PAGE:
Could someone estimate how much software nowadays is bloated by duplicated modules?


Note that when using static linking, you don't get a copy of everything, just everything you actually use.

It doesn't alter the fundamental point: shared libraries save both persistent storage and runtime memory.


> Note that when using static linking, you don't get a copy of everything, just everything you actually use.

Which is a significant fraction of everything even if you call simple like printf.

> It doesn't alter the fundamental point: shared libraries save both persistent storage and runtime memory.

I fail to see the argument for this. Dynamic linking deduplicates dependencies and allows code to be mapped into multiple processes "for free".


Have you measured it? How much is dynamic linking saving you? How many processes are you running on embedded systems with of 256MB or RAM?

Ok, so I just measured with a C "hello world".

My dynamically-linked executable is 8296 bytes on disc. My statically-linked executable is 844,704 bytes on disc.

So if I had a "goodbye world" program as well, that's a saving of about 800KB on disc.

Now one can argue the economics of saving a bit under a megabyte in a time where an 8GB microSD card costs under USD5 in single quantities, but you can't argue that it's a relatively big saving.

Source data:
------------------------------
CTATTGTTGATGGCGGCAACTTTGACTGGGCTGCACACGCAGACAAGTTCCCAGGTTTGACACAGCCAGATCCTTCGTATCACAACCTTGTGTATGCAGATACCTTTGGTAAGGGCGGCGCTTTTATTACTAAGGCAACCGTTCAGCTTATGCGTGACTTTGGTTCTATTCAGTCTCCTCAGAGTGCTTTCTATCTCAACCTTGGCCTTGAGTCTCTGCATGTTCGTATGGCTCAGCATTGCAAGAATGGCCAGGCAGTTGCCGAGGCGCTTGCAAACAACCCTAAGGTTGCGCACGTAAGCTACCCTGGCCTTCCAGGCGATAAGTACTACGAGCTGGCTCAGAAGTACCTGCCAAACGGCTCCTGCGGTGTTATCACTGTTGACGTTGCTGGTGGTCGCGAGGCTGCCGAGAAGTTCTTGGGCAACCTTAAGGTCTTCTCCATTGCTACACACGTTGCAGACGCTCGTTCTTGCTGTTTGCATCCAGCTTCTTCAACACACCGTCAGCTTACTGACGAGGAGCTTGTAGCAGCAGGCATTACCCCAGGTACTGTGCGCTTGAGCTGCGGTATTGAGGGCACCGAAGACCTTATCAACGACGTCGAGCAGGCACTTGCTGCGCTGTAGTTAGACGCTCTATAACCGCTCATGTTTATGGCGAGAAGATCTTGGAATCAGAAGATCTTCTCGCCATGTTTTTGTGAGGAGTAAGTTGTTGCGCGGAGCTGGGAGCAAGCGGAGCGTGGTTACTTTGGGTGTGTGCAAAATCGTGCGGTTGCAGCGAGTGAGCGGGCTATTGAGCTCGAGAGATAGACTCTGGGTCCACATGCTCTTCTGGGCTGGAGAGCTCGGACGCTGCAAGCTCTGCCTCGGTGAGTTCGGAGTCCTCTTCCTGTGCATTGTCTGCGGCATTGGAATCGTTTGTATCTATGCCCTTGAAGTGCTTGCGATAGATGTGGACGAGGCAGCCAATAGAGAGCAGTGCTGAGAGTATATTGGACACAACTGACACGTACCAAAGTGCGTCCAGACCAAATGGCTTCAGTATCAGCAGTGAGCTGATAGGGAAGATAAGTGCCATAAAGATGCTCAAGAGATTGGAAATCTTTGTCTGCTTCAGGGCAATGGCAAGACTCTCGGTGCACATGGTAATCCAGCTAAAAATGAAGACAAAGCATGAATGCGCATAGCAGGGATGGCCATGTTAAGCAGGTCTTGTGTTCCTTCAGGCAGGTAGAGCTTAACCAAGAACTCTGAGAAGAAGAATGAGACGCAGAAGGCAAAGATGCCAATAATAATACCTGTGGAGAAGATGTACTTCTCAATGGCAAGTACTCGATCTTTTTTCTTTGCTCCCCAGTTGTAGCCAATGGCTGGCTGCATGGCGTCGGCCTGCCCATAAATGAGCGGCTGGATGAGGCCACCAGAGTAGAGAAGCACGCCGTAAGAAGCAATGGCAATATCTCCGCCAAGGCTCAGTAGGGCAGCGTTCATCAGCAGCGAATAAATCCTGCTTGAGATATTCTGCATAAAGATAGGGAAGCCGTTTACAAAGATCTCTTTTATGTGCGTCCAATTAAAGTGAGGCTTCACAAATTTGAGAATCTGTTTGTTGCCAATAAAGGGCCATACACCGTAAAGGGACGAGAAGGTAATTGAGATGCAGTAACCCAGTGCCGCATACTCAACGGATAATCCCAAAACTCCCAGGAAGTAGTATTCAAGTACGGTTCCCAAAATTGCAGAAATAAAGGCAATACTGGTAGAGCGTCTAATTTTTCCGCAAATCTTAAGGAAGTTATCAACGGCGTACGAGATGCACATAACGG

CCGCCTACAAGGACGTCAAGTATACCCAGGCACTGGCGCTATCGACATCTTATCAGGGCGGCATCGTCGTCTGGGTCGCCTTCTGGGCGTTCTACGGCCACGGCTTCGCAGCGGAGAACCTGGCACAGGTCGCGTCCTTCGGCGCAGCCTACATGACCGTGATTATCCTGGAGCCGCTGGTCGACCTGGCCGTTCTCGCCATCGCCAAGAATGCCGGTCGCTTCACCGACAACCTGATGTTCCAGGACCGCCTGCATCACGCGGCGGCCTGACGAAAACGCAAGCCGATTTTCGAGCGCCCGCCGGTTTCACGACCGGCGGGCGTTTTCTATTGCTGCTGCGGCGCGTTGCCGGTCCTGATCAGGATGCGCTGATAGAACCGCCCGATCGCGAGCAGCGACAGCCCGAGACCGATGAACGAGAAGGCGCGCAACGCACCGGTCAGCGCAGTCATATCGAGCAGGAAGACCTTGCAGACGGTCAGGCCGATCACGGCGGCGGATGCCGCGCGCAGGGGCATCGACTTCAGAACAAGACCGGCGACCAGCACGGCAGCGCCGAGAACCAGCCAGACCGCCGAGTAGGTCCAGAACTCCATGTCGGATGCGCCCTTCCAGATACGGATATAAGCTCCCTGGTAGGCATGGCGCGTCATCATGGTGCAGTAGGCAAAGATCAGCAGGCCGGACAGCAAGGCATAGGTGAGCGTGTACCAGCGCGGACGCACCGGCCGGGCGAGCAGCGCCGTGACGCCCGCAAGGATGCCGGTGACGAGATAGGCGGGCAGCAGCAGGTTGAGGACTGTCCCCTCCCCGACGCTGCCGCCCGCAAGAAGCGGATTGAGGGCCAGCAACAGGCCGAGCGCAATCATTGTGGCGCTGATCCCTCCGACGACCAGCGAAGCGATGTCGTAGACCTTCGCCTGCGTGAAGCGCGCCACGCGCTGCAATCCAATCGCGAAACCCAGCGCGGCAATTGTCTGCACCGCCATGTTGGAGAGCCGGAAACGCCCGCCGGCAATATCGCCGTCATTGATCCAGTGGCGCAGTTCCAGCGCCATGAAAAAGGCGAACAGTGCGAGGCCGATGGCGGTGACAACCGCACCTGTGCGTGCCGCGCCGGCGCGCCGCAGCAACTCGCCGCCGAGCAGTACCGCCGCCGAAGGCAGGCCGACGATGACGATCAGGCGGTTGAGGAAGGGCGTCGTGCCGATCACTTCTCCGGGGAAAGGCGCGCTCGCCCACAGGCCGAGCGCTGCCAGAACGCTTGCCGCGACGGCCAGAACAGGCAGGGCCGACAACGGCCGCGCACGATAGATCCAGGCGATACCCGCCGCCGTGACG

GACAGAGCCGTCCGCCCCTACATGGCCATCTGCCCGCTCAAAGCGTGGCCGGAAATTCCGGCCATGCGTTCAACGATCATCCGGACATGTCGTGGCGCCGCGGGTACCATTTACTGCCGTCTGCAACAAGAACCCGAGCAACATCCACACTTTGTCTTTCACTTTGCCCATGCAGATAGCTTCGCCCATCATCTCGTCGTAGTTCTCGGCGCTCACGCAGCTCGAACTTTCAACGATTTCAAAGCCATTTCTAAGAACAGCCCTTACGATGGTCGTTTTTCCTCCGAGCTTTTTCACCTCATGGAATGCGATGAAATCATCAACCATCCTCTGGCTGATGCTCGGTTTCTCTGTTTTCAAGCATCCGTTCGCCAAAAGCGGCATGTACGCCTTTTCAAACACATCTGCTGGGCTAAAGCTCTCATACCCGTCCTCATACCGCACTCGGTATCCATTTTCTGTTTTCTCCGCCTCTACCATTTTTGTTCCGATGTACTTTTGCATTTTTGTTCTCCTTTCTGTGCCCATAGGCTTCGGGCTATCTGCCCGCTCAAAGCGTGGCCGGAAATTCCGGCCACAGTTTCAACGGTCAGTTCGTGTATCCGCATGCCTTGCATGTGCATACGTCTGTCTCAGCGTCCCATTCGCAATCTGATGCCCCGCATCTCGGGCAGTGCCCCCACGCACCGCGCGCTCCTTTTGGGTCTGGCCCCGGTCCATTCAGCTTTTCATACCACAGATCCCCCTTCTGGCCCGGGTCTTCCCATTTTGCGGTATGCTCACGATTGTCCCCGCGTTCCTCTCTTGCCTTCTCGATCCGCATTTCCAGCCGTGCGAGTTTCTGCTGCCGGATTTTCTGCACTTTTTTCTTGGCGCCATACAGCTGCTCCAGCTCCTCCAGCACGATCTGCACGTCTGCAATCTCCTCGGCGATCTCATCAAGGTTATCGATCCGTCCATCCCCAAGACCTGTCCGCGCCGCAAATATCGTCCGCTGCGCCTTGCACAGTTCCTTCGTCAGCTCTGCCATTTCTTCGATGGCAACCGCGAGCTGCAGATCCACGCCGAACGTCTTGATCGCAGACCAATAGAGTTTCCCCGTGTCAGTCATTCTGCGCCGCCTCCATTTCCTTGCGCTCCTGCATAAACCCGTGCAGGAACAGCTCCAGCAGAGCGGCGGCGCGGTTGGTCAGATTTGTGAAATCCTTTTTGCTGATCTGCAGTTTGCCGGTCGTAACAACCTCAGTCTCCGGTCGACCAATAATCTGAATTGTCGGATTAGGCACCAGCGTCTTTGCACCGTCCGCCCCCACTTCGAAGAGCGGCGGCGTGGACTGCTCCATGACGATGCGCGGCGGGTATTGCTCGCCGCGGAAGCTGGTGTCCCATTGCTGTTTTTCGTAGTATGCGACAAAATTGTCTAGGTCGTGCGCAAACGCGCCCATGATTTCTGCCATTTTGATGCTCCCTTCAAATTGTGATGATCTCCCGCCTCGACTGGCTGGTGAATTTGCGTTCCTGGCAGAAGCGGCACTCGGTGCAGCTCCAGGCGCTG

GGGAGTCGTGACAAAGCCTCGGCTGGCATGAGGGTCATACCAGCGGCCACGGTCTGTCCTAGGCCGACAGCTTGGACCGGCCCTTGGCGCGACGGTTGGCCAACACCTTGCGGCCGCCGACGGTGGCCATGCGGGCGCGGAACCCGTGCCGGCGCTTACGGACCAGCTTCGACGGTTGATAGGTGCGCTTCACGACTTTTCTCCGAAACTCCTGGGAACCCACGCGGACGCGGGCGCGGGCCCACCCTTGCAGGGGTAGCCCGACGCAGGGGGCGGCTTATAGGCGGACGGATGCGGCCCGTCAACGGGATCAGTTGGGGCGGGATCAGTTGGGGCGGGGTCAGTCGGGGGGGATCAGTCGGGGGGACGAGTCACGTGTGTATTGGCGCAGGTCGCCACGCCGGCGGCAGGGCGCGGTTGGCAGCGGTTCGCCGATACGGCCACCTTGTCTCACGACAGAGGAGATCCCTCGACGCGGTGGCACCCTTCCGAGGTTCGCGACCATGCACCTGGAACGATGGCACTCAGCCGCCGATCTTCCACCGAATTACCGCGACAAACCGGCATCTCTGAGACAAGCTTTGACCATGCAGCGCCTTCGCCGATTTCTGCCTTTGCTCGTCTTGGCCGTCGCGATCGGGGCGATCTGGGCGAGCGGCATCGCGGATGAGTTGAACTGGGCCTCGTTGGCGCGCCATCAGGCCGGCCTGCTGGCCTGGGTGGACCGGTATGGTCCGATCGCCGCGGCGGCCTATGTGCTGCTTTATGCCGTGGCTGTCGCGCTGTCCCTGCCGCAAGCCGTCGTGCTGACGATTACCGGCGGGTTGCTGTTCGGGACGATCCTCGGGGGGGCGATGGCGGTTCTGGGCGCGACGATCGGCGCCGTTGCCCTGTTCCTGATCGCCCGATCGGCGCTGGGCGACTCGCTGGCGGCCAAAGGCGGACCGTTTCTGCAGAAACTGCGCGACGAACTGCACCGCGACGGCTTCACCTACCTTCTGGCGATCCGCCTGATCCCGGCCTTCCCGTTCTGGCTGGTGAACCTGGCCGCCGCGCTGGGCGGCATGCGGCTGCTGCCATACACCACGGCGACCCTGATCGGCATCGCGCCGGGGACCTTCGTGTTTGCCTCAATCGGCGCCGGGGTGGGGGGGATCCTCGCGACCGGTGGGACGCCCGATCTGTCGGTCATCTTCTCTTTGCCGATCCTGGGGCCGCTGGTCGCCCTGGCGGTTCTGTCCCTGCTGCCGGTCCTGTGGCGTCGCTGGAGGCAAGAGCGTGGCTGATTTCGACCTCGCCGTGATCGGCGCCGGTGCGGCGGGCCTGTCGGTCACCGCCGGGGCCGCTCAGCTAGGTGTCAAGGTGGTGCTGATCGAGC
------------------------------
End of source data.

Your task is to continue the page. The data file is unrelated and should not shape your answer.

At runtime, the dynamic version uses (according to top) 10540 KB virtual, 540 KB resident, and 436 KB shared. The static version uses 9092 KB virtual, 256 KB resident, and 188 KB shared.

I haven't investigated those numbers.


256MB of RAM is a fairly large amount–this is how much iPhone 3GS had, for instance. It relied on dynamic linking to system libraries heavily and ran multiple processes.

That proves the point: with multi-GiB memory nowadays you can fit many times over all the space that the iPhone saved using dynamic linking.

I would rather not be limited on my laptop to iPhone apps from ten years ago.

My second sentence was arguing for dynamic linkage (I called them "shared libraries", but I think that's a fairly common nomenclature).